PCSK9 Inhibitors: Their Likely Place in Hypercholesterolemia Therapy

AUGUST 24, 2015
Michael R. Page, PharmD, RPh
PCSK9 inhibitors are a promising new class of drugs for patients with dyslipidemia, but where do they fit in therapy?

In early June, FDA expert panels considered 2 new monoclonal antibodies of the treatment of hypercholesterolemia: Amgen’s Repatha (evolocumab) and Sanofi and Regeneron Pharmaceuticals' Praluent (alirocumab).1-5 (See Table.) Although these medications have not yet been approved, the FDA issued a favorable opinion of both drugs and insurers are concerned about their potentially high costs.6

Table: Evolocumab and Alirocumab Details1,2,21-24

According to Express Scripts Chief Marketing Officer Steve Miller, the effects of these medications on formularies could be enormous. At a recent conference, Miller stated, “Think about a lifetime drug that's probably going to cost greater than $10,000 annually times 71 million people.” CVS Caremark President Jon Roberts noted, “We think they’re going to be highly prescribed and they’re going to be very expensive.”6

Proposed indication statements for alirocumab and evolocumab from FDA briefing documents indicate that both drugs will likely have broadly defined indications for lowering “bad” low-density lipoprotein cholesterol (LDL-C) and raising “good” high-density lipoprotein cholesterol. In addition, both drugs are likely to receive indications for treatment of patients who are statin-intolerant, as well as patients with familial hypercholesterolemia (FH).1,2 With sweeping indications like these, millions of patients could be candidates for proprotein convertase subtilisin/kexin type 9 (PCSK9)-inhibitor therapy. Nearly 60 million US adults (or 1 in 4 individuals) have LDL-C levels that exceed 160 mg/dL.7 If half of these patients took PCSK9 inhibitors, spending on this class of medications would exceed $300 billion annually.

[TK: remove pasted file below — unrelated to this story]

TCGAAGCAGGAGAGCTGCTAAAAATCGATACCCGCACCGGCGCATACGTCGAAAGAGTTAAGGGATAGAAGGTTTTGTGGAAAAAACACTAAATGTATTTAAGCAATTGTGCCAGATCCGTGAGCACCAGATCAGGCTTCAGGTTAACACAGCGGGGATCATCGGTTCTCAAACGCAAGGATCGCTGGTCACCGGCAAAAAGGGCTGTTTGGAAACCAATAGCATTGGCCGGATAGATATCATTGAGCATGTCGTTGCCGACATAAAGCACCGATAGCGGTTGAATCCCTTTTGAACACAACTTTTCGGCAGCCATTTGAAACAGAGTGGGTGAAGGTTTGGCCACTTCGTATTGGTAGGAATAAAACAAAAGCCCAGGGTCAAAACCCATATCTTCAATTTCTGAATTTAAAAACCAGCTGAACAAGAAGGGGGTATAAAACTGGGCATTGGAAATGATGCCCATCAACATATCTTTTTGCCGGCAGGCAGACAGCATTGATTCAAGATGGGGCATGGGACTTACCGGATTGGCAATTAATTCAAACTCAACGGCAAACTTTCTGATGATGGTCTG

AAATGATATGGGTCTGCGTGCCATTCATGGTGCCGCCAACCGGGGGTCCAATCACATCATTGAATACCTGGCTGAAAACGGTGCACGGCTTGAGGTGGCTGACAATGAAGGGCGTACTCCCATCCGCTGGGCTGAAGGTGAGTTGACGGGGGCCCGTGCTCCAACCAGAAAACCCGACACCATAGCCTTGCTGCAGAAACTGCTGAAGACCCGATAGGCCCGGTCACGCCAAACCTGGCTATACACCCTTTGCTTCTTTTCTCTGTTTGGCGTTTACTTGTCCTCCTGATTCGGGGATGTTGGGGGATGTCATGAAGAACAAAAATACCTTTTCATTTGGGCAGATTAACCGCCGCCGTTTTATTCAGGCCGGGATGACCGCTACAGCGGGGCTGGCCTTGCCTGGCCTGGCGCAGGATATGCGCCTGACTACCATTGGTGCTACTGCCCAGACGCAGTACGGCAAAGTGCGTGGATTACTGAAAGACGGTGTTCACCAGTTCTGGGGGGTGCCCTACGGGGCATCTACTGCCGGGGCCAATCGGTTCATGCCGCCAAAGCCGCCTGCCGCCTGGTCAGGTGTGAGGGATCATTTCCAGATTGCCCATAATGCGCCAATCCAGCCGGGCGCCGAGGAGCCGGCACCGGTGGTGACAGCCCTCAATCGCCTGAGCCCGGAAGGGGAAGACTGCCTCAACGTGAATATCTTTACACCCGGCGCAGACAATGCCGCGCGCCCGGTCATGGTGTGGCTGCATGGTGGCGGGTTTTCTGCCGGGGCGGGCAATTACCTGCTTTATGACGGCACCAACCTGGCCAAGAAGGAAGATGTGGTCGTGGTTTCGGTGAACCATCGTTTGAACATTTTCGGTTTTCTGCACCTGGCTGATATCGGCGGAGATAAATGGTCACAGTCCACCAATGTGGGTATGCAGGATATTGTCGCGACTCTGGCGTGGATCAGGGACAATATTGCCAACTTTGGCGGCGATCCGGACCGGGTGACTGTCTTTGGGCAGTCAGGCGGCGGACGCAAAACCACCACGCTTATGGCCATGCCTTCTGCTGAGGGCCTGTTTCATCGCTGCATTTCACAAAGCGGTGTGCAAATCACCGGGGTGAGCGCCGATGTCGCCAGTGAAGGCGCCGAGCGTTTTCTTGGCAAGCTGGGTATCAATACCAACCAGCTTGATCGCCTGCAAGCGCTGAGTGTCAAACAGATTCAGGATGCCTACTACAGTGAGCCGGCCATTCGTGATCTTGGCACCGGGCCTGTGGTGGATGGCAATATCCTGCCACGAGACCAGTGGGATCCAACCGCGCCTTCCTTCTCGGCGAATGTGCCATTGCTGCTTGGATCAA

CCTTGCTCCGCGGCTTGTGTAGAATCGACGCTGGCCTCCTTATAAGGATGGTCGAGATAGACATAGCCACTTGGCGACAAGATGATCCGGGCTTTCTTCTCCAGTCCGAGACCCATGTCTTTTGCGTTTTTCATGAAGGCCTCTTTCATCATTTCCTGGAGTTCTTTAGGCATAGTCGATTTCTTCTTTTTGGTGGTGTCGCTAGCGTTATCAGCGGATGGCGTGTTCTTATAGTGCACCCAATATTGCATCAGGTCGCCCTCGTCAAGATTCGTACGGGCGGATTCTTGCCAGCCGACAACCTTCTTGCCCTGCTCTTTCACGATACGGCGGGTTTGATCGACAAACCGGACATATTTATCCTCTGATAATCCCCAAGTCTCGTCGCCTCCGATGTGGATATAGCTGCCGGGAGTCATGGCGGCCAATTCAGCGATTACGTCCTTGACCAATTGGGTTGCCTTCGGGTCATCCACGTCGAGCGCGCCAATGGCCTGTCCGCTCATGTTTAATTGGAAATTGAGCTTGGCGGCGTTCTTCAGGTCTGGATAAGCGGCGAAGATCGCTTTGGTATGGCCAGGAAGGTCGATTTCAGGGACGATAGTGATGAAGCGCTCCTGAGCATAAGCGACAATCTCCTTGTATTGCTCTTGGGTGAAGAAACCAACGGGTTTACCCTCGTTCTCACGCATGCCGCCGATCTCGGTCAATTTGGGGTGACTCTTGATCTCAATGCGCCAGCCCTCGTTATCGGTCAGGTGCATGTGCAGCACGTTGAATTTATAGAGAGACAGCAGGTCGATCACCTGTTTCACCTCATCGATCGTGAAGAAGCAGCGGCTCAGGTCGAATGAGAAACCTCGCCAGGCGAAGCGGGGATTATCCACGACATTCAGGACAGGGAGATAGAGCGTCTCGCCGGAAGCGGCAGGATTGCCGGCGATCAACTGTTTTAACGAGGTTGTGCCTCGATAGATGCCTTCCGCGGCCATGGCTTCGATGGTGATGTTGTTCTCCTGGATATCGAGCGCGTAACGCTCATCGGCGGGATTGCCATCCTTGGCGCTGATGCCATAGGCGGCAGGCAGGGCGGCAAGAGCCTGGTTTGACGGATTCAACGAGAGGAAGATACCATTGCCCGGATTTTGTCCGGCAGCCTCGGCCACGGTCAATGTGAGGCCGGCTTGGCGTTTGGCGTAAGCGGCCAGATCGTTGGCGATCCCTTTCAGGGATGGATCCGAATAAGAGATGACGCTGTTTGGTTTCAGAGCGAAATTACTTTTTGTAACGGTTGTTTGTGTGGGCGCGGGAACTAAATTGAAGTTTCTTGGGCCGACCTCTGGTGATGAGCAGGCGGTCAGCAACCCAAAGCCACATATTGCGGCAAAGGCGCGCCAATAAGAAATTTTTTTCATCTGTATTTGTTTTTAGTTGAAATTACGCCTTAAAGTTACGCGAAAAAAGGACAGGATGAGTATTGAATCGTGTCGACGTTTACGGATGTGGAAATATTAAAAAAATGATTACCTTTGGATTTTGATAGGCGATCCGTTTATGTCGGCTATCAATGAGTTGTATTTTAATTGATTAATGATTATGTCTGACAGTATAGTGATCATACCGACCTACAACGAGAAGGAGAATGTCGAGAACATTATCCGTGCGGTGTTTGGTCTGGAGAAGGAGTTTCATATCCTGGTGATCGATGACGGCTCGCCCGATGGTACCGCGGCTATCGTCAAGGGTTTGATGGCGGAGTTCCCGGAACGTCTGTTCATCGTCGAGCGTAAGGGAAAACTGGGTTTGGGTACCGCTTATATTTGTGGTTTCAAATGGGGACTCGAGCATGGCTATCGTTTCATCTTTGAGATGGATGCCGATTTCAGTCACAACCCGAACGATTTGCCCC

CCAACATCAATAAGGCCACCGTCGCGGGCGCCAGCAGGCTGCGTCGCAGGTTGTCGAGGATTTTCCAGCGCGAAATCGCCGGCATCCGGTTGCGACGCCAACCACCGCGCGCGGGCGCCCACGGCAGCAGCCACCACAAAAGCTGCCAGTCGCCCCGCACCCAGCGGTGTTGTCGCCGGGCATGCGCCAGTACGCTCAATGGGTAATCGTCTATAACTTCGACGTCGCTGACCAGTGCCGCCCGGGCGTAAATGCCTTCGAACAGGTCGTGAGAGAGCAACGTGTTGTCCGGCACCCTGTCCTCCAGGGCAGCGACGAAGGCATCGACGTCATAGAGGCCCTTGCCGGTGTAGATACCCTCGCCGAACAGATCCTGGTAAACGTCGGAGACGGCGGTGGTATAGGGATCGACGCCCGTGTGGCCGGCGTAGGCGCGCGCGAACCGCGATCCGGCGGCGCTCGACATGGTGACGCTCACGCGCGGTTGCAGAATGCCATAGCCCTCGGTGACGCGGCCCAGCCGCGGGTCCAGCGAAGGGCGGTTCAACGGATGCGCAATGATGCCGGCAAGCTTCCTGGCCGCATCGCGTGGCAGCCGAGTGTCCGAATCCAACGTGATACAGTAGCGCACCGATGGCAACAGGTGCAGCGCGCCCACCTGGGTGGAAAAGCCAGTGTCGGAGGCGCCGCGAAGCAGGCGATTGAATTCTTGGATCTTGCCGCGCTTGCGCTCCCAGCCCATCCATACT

Fortunately, industry analysts do not expect this scenario to happen. Instead, financial analysts expect evolocumab and alirocumab to net a combined $6 billion in sales each year, with annual sales eventually reaching $10 billion for the entire PCSK9-inhibitor medication class.6 These expectations are consistent with much more conservative use of these medications.

Several factors, including the following, will limit the use of PCSK9 inhibitors to a narrow segment of patients with hyperlipidemia:

(1) True statin intolerance is very rare. In trials of PCSK9 inhibitors, investigators reported that up to 20% of patients with dyslipidemia are intolerant of statins, with most cases of intolerance resulting from muscle-related adverse events (AEs).8 Although it is true that more than 10% of patients taking statins experience mild myalgia, most of these cases are merely bothersome and are not dangerous.9,10